You seem pretty natural in the video.
I kind of had to teach myself how to be - most of it was actually in rehearsal. The most exciting thing about doing any of that dance was spending time by myself in a dance studio. I'd book it out for three or four hours at a time and just turn on my iPhone, and record everything, and just move different parts of my body and try a million different things. Some things came about unconsciously, and some came about trying to move and let it morph into something else, and morph and morph and morph and then all of a sudden you end up with something that looks really alien, and feels really natural. Day after day I’d get little bits and string them together – some of it came straight out of the lyrics actually. Like ‘chasing the rabbit’ for example, is very literal.
You were only in Australia six months ago for Laneway. I actually saw your set there - it was great, but it was delayed because there was a drunk dude that wouldn’t get out of the tree near the stage…
Ohh, you were at that show!
I was! Have you had any other really weird experiences during sets?
We had a really crazy set during SXSW where our guitarist Jason didn’t show up. At the time he was playing bass in another band and he got stranded after a show and couldn’t get to ours on time. We waited for ages and he didn't show up so we just decided that we’d somehow play without him. And the show was TOTAL mayhem. We were yelling at eachother during the set ‘Let’s play this song next! No, let’s play this song next!’
Somehow something as simple as just one member missing made every single thing seem like the most punk, renegade, DIY, kind of college shit thing possible, and I think people really felt that. Like, we had a Q&A between songs. Some guy asked me to flash him and the crowd, and I just did. Someone else asked me to marry him, and I seriously considered it for a second. It was kind of like, you take away one piece of the puzzle and everything gets loose, but it was actually one of the most memorable and fun shows we’ve ever had. Of course, Jason arrived just in time for the last song, and we spent 10 minutes in front of everyone - while everyone’s just howling at us - getting him set up and plugging in his pedal board, and of course none of it ended up working and we launched into the song and none of it was even on… the guitar was just mute. It was a really funny experience.
It sounds crazy! So as I mentioned, you were in Australia earlier this year. What’s bringing you back so soon?
It’s just as simple as we were invited and we’re excited to go. Laneway was so fun that we’re really excited to go play again.
I read an interview where you said you want to make music that a 10-year-old might hear and think, ‘I love this!’ What sort of music were you into as a child?
When I was 10, I felt this kind of magic that came from certain sounds. It wasn’t genre-specific. There was certainly stuff I heard on the radio like TLC and that song ‘I Love You Always Forever’ that I’d hear and I’d just get that magic feeling from. That kind of blissed out and ‘cool teenage’ feeling from. And then of course there’s music my parents listened to that I loved, like ‘A Day in the Life’ by the Beatles – that song had intense magic for me. Or ‘Guinevere’ by Crosby, Stills, Nash and Young. Something about those songs just felt like pure magic. So I think to myself sometimes: ‘what could I do to make this song have that kind of magic to a 10-year-old?’ It’s not intellectualised, it’s not technical, it’s not even cool – you know, cool with a capital ‘c’. It’s not referential to a cool, older genre, it’s just magic. I think a lot about making that open, inviting appeal in songs.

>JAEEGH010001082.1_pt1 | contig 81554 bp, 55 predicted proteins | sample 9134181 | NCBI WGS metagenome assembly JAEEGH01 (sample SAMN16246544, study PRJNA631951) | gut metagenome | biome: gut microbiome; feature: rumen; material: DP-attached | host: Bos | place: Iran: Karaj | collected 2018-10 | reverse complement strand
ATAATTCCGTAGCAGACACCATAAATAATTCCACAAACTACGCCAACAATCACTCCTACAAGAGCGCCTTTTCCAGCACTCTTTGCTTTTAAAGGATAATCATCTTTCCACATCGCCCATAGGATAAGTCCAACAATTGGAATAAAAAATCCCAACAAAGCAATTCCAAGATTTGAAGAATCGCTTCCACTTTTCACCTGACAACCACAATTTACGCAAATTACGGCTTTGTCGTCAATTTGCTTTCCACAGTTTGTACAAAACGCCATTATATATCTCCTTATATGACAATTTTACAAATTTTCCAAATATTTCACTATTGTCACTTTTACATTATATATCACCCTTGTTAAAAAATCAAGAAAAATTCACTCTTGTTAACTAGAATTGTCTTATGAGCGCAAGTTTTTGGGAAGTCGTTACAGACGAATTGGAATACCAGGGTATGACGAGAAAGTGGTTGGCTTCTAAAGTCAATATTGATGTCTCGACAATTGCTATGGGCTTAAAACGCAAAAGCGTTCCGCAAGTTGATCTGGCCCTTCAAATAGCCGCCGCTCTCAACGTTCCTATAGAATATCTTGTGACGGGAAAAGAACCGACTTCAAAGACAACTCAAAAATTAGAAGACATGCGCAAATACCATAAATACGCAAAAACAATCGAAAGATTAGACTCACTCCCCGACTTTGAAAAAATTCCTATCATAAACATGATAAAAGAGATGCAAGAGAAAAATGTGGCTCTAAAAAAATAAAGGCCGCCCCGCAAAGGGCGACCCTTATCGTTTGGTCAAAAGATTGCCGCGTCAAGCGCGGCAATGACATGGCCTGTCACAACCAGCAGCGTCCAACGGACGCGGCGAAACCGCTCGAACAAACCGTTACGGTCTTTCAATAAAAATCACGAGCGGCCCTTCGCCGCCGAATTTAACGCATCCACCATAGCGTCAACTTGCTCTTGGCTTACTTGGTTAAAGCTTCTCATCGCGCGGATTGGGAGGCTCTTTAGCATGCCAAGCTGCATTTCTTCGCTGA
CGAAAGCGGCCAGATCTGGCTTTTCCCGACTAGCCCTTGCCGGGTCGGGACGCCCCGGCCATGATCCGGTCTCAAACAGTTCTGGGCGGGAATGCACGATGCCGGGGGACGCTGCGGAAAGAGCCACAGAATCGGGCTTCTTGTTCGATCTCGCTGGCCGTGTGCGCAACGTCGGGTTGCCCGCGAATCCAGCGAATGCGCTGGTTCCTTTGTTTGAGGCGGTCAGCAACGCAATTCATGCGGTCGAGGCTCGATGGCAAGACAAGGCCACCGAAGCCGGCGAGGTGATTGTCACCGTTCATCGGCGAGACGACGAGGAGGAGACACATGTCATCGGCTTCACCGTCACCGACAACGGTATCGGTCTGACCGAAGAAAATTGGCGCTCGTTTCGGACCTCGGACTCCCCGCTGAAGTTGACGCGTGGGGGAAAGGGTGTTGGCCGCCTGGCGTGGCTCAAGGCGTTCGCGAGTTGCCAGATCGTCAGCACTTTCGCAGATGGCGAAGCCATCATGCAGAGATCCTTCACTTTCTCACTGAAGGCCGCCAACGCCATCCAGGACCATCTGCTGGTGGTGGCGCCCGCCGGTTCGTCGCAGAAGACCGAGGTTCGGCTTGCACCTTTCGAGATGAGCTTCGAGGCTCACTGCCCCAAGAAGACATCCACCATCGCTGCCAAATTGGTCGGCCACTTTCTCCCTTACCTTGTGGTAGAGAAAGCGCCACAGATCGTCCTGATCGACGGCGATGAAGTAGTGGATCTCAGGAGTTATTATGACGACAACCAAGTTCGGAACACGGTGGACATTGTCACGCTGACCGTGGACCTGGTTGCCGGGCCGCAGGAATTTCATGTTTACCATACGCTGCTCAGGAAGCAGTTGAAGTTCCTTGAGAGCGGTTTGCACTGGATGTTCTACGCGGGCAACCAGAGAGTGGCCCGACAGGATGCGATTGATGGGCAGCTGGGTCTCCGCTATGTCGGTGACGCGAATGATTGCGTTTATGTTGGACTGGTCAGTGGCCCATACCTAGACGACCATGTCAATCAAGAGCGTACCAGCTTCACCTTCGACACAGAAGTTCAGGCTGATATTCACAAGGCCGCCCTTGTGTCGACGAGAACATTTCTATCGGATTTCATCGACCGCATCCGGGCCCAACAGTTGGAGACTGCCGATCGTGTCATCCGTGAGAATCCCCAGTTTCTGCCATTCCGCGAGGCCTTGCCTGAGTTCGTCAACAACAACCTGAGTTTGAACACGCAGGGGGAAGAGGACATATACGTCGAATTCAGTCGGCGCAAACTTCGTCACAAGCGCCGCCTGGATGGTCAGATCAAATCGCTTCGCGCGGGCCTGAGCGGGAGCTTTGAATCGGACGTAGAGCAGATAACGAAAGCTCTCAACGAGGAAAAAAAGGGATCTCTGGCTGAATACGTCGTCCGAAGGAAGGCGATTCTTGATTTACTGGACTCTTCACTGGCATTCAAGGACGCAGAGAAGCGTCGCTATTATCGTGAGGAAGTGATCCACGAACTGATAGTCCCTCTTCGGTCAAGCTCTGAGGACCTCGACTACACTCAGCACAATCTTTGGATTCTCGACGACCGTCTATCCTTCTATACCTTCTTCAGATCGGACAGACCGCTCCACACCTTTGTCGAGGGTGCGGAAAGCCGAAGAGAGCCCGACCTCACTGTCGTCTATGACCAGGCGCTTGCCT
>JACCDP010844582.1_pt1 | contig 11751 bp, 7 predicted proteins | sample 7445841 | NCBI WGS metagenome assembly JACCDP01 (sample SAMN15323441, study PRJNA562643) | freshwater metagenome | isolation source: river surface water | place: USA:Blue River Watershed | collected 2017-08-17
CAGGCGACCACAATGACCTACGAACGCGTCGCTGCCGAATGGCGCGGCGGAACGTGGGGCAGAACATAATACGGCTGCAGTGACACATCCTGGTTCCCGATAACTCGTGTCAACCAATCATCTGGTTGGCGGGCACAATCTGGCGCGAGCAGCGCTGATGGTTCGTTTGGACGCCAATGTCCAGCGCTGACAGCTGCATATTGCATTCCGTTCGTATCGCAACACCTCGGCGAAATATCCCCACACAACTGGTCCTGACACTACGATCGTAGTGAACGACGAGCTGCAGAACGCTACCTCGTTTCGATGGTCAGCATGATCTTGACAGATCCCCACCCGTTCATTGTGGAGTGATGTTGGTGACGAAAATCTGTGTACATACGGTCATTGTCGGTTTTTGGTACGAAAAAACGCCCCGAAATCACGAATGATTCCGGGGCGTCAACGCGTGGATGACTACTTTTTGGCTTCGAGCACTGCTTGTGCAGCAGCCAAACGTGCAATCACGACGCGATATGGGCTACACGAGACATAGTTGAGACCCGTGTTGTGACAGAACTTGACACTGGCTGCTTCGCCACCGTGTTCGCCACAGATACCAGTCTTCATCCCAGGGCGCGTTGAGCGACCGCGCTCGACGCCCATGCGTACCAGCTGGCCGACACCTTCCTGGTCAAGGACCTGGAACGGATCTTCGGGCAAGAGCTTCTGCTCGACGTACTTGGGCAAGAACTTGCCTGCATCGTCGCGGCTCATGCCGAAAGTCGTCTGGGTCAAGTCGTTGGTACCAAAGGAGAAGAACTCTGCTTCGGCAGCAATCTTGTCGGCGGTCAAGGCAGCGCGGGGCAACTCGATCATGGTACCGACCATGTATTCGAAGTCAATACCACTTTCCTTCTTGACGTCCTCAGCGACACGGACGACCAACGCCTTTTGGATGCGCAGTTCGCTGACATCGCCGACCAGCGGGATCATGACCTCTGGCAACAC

We’ve been talking a lot in our office lately about the first CDs and singles we bought – do you remember what yours was? Mine actually was TLC.
I think the first record I ever bought was Alanis Morissette, Jagged Little Pill,
when I was in fifth grade.
A good one! I remember rollerblading around my backyard with that playing on my Walkman.
I actually went back and listened to it a year ago and I’m sorry to say it does not hold up. My memories hold up, but I found it absolutely unlistenable. I was really excited to have a big, nostalgic moment with it, and it’s funny because it’s very much the sort of stuff that I enjoy hollering with friends, but I cannot listen to the record.
I do have to ask the obligatory question – what’s next for Chairlift?
Well we’re already writing… I’ve been writing quite a lot recently. Unfortunately we’re not going to be able to stop touring for long enough to get into the studio, but I’m kind of okay with that because I really enjoy writing while touring actually. We’re doing another US tour, we’re going back to Europe for a couple of shows, then going back to Australia. We’re about to shoot a new music video, and we’re kind of re-working our live setup a little bit at the moment, so when we go back for Parklife it’s going to be a different show to what we had at Laneway. It’s a secret though. Hopefully there’ll be some new songs by that time too.
PARKLIFE TOUR DATES:
Saturday 29 September – City Botanic Gardens, Brisbane
Sunday 30 September – Centennial Park, Sydney
Monday 1 October – Wellington Square, Perth
Saturday 6 October – Sidney Myer Music Bowl, Melbourne
Sunday 7 October – Botanic Park, Adelaide